‘Good’ biomass for energy could diversify energy supply at reasonable cost, improve trade balances, and provide rural income and employment, explains Better Use of Biomass for Energy produced by lEA’s Bioenergy and Renewable Energy Technology Deployment (RETD) groups. ‘Good’ bioenergy could also reduce GHG emissions from the combustion of fossil fuels.
The IEA project is designed to identify opportunities for bioenergy to provide better GHG reductions, and to develop climate policies for better bioenergy development. The overall aim of the joint project is to provide policy-makers and other stakeholders with “concrete means of supporting sustainable bioenergy deployment” and to contribute to the international debate on the use of biomass in global energy systems in the context of climate change mitigation.
“There is a variety of substantial options for better use of biomass for energy both on the supply side of biomass, and for its conversion from electricity and heat generation to providing transport fuels, and biochemicals or biomaterials,” it states. “All countries significantly under-use their potentials of sustainable bioenergy, and could use it more efficiently in terms of costs, GHG reduction and social impacts.”
The global potential of energy biomass (without degrading biodiversity, soils and water resources) is estimated to be between 25% and 33% of global energy supply by 2050. Direct GHG emissions from expansion of biomass cultivation can be high if carbon-rich land is converted, the report warns, but this can be controlled through certification systems, while technological progress in remote sensing will make monitoring more reliable and cost-effective.
Indirect emissions from changes in land use can also be high, and are far more difficult to quantify. An effective and financially-viable scheme for reduced GHG emissions from deforestation and degradation would reduce risks of emissions from bioenergy due to changes in land use, and would improve its overall GHG balance.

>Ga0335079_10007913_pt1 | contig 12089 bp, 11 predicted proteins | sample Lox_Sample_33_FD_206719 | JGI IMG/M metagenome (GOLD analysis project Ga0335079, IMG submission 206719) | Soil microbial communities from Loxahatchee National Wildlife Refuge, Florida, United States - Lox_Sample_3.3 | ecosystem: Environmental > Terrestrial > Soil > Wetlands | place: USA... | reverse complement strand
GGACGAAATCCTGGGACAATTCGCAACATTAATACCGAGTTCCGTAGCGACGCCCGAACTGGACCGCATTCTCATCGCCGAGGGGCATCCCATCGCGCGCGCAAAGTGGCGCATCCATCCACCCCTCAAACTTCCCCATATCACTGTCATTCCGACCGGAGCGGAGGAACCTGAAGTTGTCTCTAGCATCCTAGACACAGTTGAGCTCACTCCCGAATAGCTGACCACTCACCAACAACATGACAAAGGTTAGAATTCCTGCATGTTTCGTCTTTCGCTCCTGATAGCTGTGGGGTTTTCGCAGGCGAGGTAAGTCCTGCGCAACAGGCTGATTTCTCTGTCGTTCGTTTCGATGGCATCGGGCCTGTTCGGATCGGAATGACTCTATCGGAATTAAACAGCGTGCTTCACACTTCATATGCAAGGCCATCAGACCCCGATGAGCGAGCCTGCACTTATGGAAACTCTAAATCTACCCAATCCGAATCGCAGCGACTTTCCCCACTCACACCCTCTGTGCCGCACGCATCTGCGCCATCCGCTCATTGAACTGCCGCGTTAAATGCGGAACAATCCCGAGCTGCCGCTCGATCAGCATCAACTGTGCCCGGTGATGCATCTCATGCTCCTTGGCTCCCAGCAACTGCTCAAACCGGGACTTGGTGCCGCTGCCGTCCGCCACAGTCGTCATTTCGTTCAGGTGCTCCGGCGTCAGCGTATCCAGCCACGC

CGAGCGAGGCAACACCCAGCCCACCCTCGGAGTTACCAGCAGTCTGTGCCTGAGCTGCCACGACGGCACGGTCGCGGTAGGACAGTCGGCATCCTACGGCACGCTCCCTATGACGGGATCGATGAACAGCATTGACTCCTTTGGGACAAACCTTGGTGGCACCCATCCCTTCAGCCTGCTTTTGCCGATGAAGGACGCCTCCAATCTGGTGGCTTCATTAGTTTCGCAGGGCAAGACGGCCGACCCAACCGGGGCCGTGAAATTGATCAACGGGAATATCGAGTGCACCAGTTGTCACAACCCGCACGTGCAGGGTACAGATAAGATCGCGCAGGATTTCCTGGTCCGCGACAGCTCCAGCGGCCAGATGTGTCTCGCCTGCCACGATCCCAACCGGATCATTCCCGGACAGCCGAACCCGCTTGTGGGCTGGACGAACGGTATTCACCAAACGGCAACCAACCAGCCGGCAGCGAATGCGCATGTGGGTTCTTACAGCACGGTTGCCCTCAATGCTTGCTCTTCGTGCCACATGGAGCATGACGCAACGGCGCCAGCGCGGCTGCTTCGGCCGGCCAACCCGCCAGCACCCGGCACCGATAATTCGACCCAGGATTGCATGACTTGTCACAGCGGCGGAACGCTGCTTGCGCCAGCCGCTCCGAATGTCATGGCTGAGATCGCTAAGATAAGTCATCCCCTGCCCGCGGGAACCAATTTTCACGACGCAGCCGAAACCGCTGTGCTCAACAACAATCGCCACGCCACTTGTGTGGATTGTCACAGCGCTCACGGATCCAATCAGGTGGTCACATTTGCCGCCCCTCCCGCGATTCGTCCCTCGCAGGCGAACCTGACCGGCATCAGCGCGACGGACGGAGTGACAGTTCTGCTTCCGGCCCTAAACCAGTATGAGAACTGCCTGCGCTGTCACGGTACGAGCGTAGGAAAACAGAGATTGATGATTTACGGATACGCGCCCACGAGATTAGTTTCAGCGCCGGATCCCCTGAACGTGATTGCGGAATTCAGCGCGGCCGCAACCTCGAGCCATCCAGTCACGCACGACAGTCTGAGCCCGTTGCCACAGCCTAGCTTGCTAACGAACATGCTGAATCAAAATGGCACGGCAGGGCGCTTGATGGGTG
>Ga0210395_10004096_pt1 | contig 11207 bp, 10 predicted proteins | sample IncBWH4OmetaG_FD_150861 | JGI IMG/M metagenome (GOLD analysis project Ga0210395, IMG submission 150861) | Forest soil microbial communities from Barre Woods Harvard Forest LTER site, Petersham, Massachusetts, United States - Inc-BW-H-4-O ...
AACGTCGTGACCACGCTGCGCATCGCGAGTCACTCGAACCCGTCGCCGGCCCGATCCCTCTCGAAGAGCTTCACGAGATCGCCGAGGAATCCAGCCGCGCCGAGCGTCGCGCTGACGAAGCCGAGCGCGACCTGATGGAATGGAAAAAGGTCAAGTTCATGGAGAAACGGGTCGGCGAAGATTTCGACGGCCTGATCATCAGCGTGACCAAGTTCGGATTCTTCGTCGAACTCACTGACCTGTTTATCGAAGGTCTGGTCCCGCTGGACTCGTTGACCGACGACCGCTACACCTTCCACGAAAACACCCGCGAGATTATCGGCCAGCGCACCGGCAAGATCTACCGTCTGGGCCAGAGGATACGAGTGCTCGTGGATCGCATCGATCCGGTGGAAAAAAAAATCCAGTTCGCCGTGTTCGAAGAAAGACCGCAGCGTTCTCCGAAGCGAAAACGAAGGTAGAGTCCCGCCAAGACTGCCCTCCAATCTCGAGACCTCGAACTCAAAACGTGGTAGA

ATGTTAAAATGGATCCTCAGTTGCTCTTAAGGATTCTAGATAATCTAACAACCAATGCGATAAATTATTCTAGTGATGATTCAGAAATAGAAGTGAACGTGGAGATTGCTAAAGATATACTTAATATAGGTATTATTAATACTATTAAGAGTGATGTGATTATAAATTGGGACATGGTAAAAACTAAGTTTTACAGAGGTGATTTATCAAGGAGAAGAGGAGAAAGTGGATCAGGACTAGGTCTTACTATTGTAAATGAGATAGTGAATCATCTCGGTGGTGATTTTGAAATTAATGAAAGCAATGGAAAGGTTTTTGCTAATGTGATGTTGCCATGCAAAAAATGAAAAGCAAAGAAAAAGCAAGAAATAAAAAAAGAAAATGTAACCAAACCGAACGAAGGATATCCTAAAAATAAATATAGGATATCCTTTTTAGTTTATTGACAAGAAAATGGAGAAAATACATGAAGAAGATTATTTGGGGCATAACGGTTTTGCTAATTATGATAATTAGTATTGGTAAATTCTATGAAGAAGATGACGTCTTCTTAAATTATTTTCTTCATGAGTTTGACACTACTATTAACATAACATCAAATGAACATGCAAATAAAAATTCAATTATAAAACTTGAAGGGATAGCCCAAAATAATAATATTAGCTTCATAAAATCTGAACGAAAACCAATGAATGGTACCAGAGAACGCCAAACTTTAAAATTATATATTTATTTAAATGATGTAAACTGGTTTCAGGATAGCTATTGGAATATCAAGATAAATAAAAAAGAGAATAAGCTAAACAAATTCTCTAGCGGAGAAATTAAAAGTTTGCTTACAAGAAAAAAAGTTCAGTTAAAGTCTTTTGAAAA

“All negative effects of biomass for energy production are reduced by implementing more efficient conversion systems, especially combined heat & power (CHP or cogeneration), next-generation biofuels and integrated biorefineries, it notes. Better use of biomass for bioenergy will change over time, and there are critical milestones of better use of biomass for energy which call for flexibility to avoid potential lock-ins.
“All countries need options to solve energy security and environmental challenges arising in the coming decades, with food security being a special challenge for developing countries,” and bioenergy can play a major role, it adds. “Establishing national and global policies to foster sustainable markets for bioenergy is needed, taking into account both the risks of currently uncontrolled bioenergy production and deployment, and the opportunities arising from future RT&D efforts.”
Currently, biomass provides three-quarters of the world’s renewable energy, and 13% of global energy. In OECD countries, the average share of bioenergy is 3% and used mainly for electricity and heat generation, but its use for transport fuels is rising. In developing countries, bioenergy contributes 22% of all energy, but up to 90% in some countries.
The global potential of biomass for energy which can be grown without degrading biodiversity, soils and water resources depends on agricultural and forest developments, and is estimated as 250 to 500 EJ (50% to 100% of current global energy use).